The Nikkei rose as much as 2.7% after the announcement, but retreated later in the afternoon to close 0.6% lower at 7,825.51. The BoJ did not say when it would begin buying shares. It plans to halt the buying by the end of April 2010 and dispose of all shares it acquires by autumn 2017.
The last time the central bank had run a similar share purchase, it spent 202 billion yen purchasing shares from financial institutions during the 22 months ended in September 2004. At the time, the central bank had pledged to buy as much as 3 trillion yen of shares.
The BoJ began disposing of its holdings in October 2007 but suspended the program during the market slump last autumn. The central bank held 1.273 trillion yen of shares as of September 2008, it said in the statement.
The BOJ never managed to unload the shares it bought the last time it tried this ridiculous maneuver. Buying shares to prop up prices can never work.
Macy’s Inc said on Monday it would slash about 7,000 jobs and cut its quarterly dividend as it forecast earnings for fiscal 2009 that fell far below Wall Street expectations, sending its shares down 4 percent.
The department store operator said it took the steps to counter what it expects will be a very tough retail market this year, and that it would plan conservatively despite efforts by the U.S. government to build an economic stimulus package.
Macy’s expects these initiatives, which also include integrating its divisions into one unit, to reduce its previously planned expenses by about $400 million per year starting in 2010, and $250 million in part of 2009.
“We just believe that this is a time when nothing should be considered a sacred cow,” Chief Executive Terry Lundgren said in a conference call following the announcement.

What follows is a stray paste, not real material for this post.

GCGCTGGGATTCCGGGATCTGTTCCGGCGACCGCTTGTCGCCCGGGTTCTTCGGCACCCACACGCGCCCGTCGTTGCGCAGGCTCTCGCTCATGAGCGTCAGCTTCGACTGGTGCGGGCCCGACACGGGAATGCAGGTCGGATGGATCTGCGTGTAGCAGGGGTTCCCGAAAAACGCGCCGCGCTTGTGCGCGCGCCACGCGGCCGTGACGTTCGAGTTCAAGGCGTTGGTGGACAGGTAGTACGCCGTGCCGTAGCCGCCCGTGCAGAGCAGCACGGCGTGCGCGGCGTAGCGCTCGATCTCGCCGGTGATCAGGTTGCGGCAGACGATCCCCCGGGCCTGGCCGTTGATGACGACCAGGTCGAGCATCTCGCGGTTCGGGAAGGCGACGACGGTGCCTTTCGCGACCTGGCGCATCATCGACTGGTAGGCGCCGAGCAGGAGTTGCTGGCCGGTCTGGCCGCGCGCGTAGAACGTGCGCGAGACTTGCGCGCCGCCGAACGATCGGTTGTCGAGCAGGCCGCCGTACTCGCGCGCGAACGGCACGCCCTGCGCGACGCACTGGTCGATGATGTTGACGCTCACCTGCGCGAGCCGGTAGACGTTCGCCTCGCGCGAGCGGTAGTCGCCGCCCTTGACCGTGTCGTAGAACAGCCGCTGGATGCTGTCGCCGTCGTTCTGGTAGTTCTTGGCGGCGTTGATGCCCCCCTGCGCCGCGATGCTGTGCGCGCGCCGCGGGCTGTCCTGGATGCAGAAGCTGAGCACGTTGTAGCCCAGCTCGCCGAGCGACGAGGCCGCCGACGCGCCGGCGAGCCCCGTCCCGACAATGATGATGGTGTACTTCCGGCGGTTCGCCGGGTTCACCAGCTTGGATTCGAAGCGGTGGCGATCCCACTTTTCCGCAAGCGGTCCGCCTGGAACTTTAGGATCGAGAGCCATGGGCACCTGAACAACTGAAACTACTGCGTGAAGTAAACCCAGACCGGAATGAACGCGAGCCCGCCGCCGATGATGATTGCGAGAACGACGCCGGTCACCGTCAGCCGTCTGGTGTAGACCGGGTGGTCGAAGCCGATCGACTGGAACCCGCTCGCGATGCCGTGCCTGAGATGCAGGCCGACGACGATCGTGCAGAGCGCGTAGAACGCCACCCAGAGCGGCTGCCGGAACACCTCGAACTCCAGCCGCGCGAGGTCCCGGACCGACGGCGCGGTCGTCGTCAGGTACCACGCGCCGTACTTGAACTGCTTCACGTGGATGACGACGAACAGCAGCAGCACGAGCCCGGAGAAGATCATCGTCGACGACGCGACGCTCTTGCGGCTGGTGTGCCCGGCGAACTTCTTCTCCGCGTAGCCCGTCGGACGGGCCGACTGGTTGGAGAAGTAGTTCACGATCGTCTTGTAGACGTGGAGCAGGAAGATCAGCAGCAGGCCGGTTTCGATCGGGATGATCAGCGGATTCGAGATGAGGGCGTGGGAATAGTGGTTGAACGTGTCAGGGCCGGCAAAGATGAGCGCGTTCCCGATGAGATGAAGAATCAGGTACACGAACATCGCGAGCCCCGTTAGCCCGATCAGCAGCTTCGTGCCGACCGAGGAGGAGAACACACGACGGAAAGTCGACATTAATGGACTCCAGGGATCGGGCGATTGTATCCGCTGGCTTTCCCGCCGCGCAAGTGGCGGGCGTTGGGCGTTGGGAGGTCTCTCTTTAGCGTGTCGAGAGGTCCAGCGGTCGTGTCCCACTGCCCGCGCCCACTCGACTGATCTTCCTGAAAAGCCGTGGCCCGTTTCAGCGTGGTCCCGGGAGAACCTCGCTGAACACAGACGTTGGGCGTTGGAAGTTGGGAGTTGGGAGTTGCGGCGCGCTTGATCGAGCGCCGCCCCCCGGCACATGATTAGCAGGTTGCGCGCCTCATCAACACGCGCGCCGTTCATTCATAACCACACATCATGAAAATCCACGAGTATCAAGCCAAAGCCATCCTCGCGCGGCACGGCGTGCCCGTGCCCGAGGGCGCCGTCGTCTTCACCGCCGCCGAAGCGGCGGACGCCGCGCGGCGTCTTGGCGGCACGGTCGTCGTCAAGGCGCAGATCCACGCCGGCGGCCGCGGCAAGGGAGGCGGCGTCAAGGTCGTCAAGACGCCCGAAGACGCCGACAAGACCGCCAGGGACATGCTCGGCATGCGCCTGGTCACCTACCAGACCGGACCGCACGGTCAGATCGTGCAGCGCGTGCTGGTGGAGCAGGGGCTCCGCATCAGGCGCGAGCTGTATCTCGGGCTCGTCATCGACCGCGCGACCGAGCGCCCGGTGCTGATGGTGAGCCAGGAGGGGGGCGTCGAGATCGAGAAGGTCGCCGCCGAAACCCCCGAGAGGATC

The job cuts announced on Monday are about 4 percent of the company’s workforce and should mostly be completed by May 1, Lundgren said. Macy’s also cut its quarterly dividend to 5 cents a share from 13.25 cents.
Macy’s is way late in cutting that dividend. Furthermore, it ought to slash the dividend to no more than 1 cent. It is going to need that cash and raising money in this environment will not be easy.
As losses continue to mount at NEC, news has reached us that the company will embark on plans to start massive layoffs in an effort to slash the red ink. Like many other Japanese companies, NEC is expecting to struggle unless the industry rebounds sooner than expected.
The company plans to start laying off employees company-wide. Currently the exact numbers are not set in stone, but the number of workers to be slashed are projected to be as high as 20,000 when it is all said and done. The company says that the layoffs will be split evenly between full time and part time workers.
With over 150,000 employees worldwide, the cuts at NEC come at a time for the company when the Japanese tech sector has been hard hit in the wake of the current financial crisis. It is currently unknown if the company plans to discontinue any of its product lines in light of the current announcement.
20,000 jobs is a lot of jobs. There is no decoupling for Japan.
L.A. Times at the Abyss
“It was a really, really depressing thing,” says the L.A. Times reporter. “If you weren’t depressed before you came in, you were walking out.”
The staffer, who spoke to the L.A. Weekly on condition of anonymity, was describing the scene in the Times’ newsroom last Friday, when Times editor Russ Stanton personally announced a few changes – 20 minutes after outlining them in an email soon posted by L.A. Observed. Things like the folding of the paper’s California section into Section A in March, and the loss of 300 jobs – 70 of which would come from the very room in which the assembled reporters were gathered.